Dates unknown: these things could all happen in 2014 but don’t bet on when

Dates unknown: these things could all happen in 2014 but don’t bet on when

SERGEI Polonsky is either freed or extradited
Once among Russia’s richest businesspeople, ex-real estate billionaire Sergei Polonsky is now behind bars in Phnom Penh. He was first imprisoned in January after several Sihanoukville boatmen accused Polonsky of threatening them with a knife at sea. Although freed on bail in April, Russian courts then charged him with embezzling $176 million back home. He was re-arrested in November. The question now is whether Cambodia will send Polonsky back to Russia, keep him locked up here or allow him to live freely in the Kingdom as an international fugitive

Cambodian maids return to Malaysia
Ministry of Labor secretary of state Othsman Hassan announced last month that Cambodian maids may return to Malaysia as soon as 2014. A moratorium on sending maids to Malaysia was enacted in October 2011 after stories of violence and abuse emerged. But a memorandum of understanding is currently in the works that will allow the resumption of Malaysian domestic work recruitment in the Kingdom. Such an agreement, said Hassan, will include enhanced safeguards to hold recruitment agencies responsible for the workers’ treatment.

Thailand complies with Preah Vihear ICJ ruling
The International Court of Justice ruled in November that the promontory on which Preah Vihear temple sits is Cambodian territory. Thailand, however, has yet to officially accept the ruling. Cambodia has been patient, with Information Minister Khieu Kanharith saying in November that the government would not “rush” Thailand’s implementation of the ruling. But with Thai Prime Minister Yingluck Shinawatra’s future uncertain as the political situation in Bangkok continues to deteriorate, it is unknown if and when Thailand will accept the ICJ’s decision.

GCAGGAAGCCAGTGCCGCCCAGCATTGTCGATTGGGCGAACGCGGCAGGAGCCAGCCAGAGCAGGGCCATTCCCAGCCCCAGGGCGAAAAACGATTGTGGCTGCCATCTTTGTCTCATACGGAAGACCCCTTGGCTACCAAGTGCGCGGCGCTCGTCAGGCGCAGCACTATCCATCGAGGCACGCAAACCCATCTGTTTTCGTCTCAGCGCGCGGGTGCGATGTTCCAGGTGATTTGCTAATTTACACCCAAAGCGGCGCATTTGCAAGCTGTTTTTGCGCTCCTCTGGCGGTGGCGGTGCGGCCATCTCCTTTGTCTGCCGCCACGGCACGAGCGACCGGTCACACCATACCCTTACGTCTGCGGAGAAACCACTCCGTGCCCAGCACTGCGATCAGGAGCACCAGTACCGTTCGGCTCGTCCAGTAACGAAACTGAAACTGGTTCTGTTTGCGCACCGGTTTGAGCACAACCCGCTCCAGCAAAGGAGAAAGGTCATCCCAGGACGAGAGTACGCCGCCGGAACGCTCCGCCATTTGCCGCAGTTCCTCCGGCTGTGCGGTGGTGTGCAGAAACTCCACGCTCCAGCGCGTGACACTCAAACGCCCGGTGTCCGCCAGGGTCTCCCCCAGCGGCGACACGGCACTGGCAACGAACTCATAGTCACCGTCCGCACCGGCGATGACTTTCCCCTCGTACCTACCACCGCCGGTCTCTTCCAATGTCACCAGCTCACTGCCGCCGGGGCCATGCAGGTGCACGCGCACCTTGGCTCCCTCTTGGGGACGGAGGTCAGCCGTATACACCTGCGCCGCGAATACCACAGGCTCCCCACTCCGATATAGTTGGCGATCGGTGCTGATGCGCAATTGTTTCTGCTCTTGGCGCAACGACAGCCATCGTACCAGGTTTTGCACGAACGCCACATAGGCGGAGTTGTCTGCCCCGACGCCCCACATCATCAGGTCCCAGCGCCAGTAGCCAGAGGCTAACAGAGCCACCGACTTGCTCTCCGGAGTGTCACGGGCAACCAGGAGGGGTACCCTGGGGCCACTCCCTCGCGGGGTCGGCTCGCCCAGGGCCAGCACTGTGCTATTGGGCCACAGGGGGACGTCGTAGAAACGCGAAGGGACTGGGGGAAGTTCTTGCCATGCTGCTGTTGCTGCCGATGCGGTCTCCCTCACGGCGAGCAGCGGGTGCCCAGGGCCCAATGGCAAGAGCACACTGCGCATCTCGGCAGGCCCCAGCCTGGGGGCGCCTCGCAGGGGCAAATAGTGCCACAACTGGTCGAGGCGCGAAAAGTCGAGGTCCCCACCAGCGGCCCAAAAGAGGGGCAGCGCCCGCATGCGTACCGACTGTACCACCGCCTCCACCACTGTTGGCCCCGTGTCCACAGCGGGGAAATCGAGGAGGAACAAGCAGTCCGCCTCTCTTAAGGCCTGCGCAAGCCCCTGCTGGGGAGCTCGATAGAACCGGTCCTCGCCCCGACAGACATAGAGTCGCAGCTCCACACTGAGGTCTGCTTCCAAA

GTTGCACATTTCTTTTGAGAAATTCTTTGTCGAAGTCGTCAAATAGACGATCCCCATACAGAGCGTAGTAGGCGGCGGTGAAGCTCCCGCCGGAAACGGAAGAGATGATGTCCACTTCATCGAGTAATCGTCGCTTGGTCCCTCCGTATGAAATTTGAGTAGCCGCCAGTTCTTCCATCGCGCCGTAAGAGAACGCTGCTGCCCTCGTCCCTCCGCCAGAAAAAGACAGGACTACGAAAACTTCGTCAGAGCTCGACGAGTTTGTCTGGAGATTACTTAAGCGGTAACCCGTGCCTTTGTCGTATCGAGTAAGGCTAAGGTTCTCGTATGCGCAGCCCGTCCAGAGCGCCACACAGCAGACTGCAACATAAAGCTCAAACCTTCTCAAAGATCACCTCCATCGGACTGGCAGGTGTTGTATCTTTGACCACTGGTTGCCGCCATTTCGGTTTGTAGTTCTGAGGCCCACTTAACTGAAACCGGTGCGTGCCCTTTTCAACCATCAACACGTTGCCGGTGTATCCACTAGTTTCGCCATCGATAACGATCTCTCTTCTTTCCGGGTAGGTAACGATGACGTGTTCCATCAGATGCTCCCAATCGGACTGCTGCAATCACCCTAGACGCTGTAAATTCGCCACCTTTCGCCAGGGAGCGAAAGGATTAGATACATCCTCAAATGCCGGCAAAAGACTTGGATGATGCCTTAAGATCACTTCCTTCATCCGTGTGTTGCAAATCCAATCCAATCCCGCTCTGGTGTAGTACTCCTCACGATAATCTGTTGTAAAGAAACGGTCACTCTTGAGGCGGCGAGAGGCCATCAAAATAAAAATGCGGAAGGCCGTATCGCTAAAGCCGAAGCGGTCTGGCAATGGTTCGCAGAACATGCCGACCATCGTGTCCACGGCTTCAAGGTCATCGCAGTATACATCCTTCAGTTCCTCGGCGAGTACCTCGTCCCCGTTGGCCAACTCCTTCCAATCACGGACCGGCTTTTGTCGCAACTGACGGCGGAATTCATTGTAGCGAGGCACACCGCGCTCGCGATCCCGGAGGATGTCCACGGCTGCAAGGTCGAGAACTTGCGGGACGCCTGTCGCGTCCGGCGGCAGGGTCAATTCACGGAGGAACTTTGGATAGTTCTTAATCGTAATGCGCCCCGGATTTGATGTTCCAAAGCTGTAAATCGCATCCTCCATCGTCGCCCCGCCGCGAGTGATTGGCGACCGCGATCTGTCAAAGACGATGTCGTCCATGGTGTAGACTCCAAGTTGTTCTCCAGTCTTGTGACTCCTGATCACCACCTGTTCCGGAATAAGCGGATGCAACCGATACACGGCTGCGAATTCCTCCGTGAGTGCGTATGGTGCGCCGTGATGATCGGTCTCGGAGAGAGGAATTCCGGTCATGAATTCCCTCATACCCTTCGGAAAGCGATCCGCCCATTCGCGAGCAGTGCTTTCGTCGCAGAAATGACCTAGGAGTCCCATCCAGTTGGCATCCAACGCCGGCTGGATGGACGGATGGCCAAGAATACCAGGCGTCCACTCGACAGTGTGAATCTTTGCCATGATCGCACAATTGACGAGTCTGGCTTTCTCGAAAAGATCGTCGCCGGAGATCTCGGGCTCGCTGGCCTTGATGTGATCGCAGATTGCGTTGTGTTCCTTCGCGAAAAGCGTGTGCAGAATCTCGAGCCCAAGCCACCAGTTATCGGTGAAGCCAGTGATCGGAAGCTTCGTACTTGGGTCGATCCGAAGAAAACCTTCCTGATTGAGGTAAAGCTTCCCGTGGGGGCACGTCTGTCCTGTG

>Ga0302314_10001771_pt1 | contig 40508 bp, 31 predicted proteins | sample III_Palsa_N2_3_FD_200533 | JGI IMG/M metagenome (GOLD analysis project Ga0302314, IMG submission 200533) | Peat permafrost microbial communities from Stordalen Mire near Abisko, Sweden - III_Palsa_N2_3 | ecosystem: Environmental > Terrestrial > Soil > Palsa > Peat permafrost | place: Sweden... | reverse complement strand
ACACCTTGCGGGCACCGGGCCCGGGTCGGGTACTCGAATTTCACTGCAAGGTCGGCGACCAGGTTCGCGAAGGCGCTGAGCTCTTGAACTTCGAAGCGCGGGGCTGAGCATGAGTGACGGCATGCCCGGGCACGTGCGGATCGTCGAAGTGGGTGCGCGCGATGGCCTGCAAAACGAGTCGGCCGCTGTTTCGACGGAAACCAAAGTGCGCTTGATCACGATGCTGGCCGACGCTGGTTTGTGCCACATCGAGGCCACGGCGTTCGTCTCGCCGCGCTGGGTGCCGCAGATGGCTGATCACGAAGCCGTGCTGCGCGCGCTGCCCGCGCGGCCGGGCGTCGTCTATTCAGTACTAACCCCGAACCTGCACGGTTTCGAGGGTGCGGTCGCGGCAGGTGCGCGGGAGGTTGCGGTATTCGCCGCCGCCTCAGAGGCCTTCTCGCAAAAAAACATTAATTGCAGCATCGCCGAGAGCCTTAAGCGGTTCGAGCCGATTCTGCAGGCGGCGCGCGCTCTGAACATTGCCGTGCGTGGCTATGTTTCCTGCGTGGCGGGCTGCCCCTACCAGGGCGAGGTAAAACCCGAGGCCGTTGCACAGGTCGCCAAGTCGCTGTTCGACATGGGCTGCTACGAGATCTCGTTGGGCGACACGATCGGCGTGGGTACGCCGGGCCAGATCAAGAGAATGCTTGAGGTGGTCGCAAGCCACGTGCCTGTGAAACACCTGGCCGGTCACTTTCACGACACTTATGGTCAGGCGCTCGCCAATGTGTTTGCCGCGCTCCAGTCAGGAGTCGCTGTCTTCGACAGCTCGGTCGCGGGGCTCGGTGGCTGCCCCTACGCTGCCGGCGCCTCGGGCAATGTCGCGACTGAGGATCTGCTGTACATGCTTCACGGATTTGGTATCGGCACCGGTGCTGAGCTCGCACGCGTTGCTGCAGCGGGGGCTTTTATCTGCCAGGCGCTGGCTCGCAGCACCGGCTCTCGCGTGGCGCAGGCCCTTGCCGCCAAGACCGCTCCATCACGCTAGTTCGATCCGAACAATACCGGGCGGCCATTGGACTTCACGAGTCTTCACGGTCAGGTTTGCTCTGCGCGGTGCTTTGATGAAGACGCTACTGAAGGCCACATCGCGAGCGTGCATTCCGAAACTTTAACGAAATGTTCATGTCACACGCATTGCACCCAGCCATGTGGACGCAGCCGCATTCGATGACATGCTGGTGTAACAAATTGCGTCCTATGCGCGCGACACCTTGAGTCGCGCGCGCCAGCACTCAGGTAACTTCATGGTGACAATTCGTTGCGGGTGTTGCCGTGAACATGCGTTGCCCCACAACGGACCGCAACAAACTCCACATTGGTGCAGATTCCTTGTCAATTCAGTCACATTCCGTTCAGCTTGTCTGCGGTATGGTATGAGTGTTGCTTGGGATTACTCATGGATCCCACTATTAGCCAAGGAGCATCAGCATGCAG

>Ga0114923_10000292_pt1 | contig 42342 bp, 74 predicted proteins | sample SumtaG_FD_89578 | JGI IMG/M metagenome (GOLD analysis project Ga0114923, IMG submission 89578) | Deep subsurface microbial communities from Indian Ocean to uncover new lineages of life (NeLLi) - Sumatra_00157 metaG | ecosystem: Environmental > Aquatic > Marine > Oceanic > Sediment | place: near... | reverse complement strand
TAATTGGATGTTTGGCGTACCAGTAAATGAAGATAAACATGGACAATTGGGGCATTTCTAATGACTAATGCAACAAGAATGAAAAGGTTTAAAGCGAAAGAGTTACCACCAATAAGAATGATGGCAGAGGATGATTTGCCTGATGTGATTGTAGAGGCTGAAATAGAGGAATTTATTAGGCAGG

Content image - Phnom Penh Post

Construction on new airport begins in Siem Reap :
After much delay, ground is scheduled to be broken for Siem Reap’s second airport in early 2014. Approved in late 2010, the new airport is expected to handle between 10 to15 million passengers per year. Siem Reap’s current airport handles the majority of Cambodia’s tourist air traffic, with 766,000 foreigners touching down in Siem Reap between January and August this year compared to Phnom Penh’s 541,500. The airport’s site, which will be owned by Korean companies Camco Airport Co Ltd and Lees A&A, is located 60 kilometres out of town.

Content image - Phnom Penh Post

Genocide RESEARCH institute designed by Zaha Hadid breaks ground:
Iraqi-born British architect Zaha Hadid, whose buildings have graced major corners of the globe, will design the Documentation Centre of Cambodia’s Sleuk Rith Institute. The institute envisioned by DC-Cam’s executive director Youk Chhang as a leading genocide studies centre in Southeast Asia, has been years in the making, and is expected to break ground this year. Last year, she told 7Days that she and her team will take influence from Cambodian elements of style.

Content image - Phnom Penh Post

The Last Reel is released:
There’s been a lot of buzz about a new film set to come out of Cambodia – The Last Reel, starring sixties screen siren Dy Saveth. The film follows the story of a directionless daughter of a colonel who runs away from an arranged marriage and makes her home in an abandoned cinema. Inside, she finds an incomplete melodrama from the pre-Khmer Rouge ‘golden era’ of film and tries to remake the missing last reel. Filmmakers are in post-production, and aim to screen at major film festivals. Hanuman Productions, the largest locations services company in the country, is behind the film.

Content image - Phnom Penh Post

Khmer Rouge Tribunal resumes:
The second Khmer Rouge Tribunal sub-trial for Khieu Samphan, former Head of State of Democratic Kampuchea, and Nuon Chea, former Deputy Secretary of the Communist Party of Kampuchea, is scheduled to begin this year – though exactly when is still unclear. Hearings in February will discuss the fitness of the defendants to stand trial and what charges will be tried in the new case, but issues to be resolved before evidentiary hearings can begin include whether to start Case 002/02 while drafting a verdict in Case 002/01. Following the death of co-defendant Ieng Sary, former Minister of Foreign Affairs, as well as the ruling that Ieng Thirith, former Minister of Social Affairs, is unfit to stand trial, the prosecution is under pressure to wrap up the trials of the octogenarian defendants.

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